I trawled back through photos of my phone that I have kept of the start of our garden and it’s strange to look at the photo above. We had a photographer friend come take this shot, as we had just been to the garden centre to buy some plants to help the sloped section of the garden get  head start. Becks had been sourcing logs to help our wild-life corner so with all these bits we tried to create a shot looking like we were already standing in an established garden. I think this is where you use your imagination!



I don’t have many pictures of becks working in the garden before she became ill, mostly I never knew she was there. I would finish work at Young Blooms and walk down to the garden and find she planted a whole row of lavender….

british flowers

Our lavender being planted 2 years ago by Becks

She was an absolute workhorse and would go like crazy at a project with all her strength, I guess that is going to be the intriguing and also tricky thing as she leaves rehabilitation to see what work will look like for her now. She is beginning to walk again, which was amazing to see and is manoeuvring herself around a lot more. She still has a hell of a long way to go but Becks is a very determined character and I’m looking forward to seeing what part her work in the garden will look like.

I’m a firm believer that there are seasons in everyone’s life and some are a heck of a lot harder than others. Standing on the side-lines and sometimes playing a part in Craig and Becks journey over the last two years has been hellish and exhilarating at the same time.

I hope in a way that the garden can be part of Becks recovery as she comes home and I’m intrigued to know what the next year will hold for Becks and for the garden and the part that it can play!






Catching up with Helen

chilly weather and the end of the dahlias in the Not so Secret Garden

chilly weather and the end of the dahlias in the Not so Secret Garden

The weather has certainly turned in the last week; we’ve had some proper frost and anyone mooching around Hartley Farm will have seen Helen and Christine hard at work, chopping down the frost-blackened dahlias and barrowing them over to the compost heap. It’s Helen’s turn in the spotlight this month so we’ve given her the opportunity to reflect on what makes her garden bloom and what puts a smile on her face in the Not so Secret Garden.

Helen and Christine moving the roses to their new bed

Helen and Christine moving the roses to their new bed

What’s your favourite cut flower – The bronze sunflower from the Not so Secret Garden. We’ve had so many blooms from the plants and they look stunning with amaranthus and the orange tones of dahlias and chrysanthemums.

And your favourite time of year? – It has to be the Spring with the promise of new, fresh growth and the vibrant greens and yellows of the first spring flowers. Wonderful.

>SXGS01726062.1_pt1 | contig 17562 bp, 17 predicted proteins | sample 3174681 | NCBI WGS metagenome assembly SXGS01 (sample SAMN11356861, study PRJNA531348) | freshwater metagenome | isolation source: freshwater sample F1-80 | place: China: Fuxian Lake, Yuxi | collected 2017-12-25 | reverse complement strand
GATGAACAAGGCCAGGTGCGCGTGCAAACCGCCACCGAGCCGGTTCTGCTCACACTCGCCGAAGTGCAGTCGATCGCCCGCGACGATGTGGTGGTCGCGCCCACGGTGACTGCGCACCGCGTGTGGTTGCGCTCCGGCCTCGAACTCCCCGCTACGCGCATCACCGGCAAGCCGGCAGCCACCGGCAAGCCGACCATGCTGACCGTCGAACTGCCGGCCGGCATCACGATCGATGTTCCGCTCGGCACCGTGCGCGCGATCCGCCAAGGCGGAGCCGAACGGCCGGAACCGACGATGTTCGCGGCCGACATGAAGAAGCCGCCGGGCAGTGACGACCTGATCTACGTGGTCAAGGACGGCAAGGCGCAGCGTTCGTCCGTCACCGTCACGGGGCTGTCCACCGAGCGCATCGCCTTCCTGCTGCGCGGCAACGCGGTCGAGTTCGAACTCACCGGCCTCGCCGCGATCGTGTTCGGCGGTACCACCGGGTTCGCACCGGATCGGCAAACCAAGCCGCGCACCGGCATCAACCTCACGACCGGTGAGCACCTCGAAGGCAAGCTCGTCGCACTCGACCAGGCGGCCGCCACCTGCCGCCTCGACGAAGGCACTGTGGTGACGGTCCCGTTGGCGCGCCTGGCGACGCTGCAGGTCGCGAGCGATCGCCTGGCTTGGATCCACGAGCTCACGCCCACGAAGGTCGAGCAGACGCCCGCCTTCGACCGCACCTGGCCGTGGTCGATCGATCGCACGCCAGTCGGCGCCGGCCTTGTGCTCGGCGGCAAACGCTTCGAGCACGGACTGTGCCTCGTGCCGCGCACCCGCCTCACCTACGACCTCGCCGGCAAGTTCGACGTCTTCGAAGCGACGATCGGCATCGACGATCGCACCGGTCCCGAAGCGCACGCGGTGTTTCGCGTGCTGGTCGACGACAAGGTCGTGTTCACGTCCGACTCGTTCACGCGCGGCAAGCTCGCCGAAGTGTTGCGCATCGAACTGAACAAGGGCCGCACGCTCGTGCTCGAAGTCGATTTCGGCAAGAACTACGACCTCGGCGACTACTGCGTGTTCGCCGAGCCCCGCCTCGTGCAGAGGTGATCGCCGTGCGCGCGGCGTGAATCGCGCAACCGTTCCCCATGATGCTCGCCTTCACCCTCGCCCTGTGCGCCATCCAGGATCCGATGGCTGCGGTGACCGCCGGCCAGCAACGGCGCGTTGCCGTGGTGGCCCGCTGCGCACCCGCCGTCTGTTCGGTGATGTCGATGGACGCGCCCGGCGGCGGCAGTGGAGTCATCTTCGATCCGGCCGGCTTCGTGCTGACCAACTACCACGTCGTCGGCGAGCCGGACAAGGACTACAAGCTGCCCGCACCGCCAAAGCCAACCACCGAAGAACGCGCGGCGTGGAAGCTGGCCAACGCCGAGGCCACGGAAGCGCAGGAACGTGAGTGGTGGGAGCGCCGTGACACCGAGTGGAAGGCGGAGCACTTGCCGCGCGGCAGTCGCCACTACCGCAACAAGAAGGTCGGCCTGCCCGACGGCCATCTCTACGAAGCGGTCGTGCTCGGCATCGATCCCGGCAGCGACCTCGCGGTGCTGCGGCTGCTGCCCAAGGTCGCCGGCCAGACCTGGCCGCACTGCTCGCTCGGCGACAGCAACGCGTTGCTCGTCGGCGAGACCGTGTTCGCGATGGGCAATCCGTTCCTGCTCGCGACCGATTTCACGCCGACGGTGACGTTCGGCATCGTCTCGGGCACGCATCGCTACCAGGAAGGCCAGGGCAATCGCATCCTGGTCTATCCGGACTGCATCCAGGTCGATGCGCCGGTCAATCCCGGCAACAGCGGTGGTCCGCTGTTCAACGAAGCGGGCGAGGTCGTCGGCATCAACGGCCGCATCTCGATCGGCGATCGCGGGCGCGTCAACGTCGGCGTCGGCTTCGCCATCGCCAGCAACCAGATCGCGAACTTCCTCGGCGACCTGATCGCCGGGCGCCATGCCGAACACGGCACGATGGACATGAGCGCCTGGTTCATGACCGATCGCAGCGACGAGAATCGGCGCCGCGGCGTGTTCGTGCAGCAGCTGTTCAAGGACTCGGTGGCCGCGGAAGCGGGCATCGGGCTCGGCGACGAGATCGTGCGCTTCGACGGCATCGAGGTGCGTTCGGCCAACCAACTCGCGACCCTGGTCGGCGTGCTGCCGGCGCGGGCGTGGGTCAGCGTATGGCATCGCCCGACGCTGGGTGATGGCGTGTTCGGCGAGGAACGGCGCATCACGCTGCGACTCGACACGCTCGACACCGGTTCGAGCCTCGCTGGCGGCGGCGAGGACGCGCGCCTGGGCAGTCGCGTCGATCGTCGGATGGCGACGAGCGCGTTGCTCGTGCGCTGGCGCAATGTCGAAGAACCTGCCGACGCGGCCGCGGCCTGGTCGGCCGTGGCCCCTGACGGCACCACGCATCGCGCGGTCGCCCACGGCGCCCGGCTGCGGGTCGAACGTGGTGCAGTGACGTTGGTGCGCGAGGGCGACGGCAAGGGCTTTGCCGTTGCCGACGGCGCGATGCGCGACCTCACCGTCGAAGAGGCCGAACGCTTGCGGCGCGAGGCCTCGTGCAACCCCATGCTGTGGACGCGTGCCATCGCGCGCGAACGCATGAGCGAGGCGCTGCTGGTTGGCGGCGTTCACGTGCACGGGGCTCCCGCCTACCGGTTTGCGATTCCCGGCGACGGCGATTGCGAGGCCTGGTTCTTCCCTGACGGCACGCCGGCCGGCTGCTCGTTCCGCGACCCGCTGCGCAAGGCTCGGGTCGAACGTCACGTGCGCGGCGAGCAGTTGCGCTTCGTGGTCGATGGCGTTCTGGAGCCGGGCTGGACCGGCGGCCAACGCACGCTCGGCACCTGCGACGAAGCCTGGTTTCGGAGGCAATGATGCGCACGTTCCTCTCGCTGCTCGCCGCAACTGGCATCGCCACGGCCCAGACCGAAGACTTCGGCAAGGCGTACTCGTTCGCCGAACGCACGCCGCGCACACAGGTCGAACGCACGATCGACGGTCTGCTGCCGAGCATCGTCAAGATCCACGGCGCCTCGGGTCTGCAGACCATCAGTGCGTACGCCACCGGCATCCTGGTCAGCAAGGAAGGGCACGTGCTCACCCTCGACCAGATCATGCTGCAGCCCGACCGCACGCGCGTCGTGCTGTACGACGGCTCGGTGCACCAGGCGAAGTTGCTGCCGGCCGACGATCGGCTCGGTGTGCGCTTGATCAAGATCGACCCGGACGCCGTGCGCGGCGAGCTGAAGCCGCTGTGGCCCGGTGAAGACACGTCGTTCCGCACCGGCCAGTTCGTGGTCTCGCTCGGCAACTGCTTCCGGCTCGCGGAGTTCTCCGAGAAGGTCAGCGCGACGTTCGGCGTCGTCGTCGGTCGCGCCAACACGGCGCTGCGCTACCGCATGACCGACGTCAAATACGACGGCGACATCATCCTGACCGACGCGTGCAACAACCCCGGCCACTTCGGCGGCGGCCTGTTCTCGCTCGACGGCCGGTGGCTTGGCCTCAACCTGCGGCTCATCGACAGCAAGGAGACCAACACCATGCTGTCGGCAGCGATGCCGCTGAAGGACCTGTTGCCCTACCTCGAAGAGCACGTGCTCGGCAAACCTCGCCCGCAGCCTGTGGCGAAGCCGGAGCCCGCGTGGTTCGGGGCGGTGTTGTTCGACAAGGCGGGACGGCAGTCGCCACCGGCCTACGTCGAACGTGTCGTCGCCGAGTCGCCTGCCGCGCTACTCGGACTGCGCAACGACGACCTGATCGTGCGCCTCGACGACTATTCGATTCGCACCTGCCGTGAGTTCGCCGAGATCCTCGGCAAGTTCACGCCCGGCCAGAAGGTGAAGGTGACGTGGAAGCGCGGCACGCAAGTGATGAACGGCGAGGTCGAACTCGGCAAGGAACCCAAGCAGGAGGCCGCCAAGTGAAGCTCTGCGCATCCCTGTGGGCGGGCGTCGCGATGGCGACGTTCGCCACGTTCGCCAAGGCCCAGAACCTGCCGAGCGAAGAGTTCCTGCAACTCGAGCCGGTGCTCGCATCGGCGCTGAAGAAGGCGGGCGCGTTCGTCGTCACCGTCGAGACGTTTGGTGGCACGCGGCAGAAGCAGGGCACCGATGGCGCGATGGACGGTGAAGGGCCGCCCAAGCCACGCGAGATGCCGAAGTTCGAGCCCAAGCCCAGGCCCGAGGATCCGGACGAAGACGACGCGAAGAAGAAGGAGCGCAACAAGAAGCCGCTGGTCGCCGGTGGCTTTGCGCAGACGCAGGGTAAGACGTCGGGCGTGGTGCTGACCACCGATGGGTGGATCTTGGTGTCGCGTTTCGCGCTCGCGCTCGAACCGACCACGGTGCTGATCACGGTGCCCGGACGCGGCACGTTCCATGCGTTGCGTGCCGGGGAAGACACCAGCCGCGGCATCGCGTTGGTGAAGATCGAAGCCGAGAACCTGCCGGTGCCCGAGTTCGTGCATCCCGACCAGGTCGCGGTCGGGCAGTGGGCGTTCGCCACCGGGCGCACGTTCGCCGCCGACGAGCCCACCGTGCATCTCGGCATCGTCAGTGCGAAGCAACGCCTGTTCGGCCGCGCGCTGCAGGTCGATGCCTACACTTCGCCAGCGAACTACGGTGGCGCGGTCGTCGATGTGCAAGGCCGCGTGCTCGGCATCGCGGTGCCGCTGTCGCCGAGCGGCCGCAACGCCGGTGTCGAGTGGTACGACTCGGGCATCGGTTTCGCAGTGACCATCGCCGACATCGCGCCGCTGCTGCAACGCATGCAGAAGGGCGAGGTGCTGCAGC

Tell us where is the best place on earth? –  It’s hard to pick just one. Looking over Longleat  Estate from Heaven’s Point, the lake at Stourhead, walking a coastal path and being in the garden….

What’s your top tip for flower growing? – I’m a bit obsessed with dead-heading. Not only does it keep a plant producing more flowers  but it also creates strong, bushy plants.

Is there a gardening task you’d be most likely to get someone else to do? – Yes. It has to be weeding. The weeds in the Not so Secret Garden can be enormous and the stinging nettles grow as soon as you turn your back. (Of course, this means the soil is hale and hearty -Editor)

What is the most important thing you’ve learnt from being in the garden? – Beware of the tops of garden canes. They are great for staking tall plants but can also catch and scratch your arms and face.

What’s the best thing about working in the Not So Secret Garden? – Working outside, especially when the sun shines; noticing the plants grow and flourish; meeting lovely people. I’m always happiest in the garden knowing I’m contributing to bringing happiness to others.

The flowers in the garden are still going strong. What would you put in the perfect Autumn bouquet? – Lots of bronze foliage and copper beech, bronze sunflowers, peach and orange dahlias, berries, rust-coloured chrysanths and dark sedum.

If you had half an hour in the garden, what would be the perfect way to spend it? – Wandering around the garden noticing what’s grown and flowering since I last gardened. Listening to the birds, watching the robins peck around the freshly-dug soil and enjoying the sunset after a day’s work.

What is your earliest garden memory? –  Helping my dad in the garden, pulling up plants I thought were weeds; going with mum to the botanical gardens in Bath in Springtime when the cherry blossom was in bloom.

From whom do you get your gardening inspiration? -My father who was a very knowledgeable gardener with an eye for structure and colour. Like me, he loved the garden and regularly visited gardens for inspiration and enjoyment. I also like this piece of inspiration, taken from my calendar last month

” Flowers always make people happier…..They are sunshine, food and medicine to the soul.” Luther Burbank 1849-1926.

Don’t forget that although the best of the garden blooms are over for a while, you can still enjoy the season with Young Blooms florists, learning to craft a beautiful and unique festive wreath that will be the envy of all your friends and neighbours!

Fresh Wreath Workshop, 9th December 11am-1.30pm

Dry Wreath Workshop, 13th Dec 11am-1.30pm

Tickets are available in the farm shop, or call 01225 864 948 to book your place.



Catching up with Christine

The Not so Secret Garden has been abuzz with activity – bees foraging among the autumn flowers, our working party planting bulbs for cutting next spring and the continued harvest of dahlias and zinnias, which are still blooming away beautifully. One of our hard-working garden gang is Christine.  It’s her turn this month to sit out on the garden bench and tell us a little more about herself and her top tips for cut flower growing. Without her life would be that little bit less floriferous around here.

Winsley, British flowers.

Hard at work picking Dahlias

British flowers, winsley

Christine on the left, Helen on the right!

Christine has market gardening in her blood and is the woman to go to if you want to nurture some seedlings. Here’s what she has to say about working in the Not so Secret Garden, her top tips for flower growing and where she gets her inspiration from.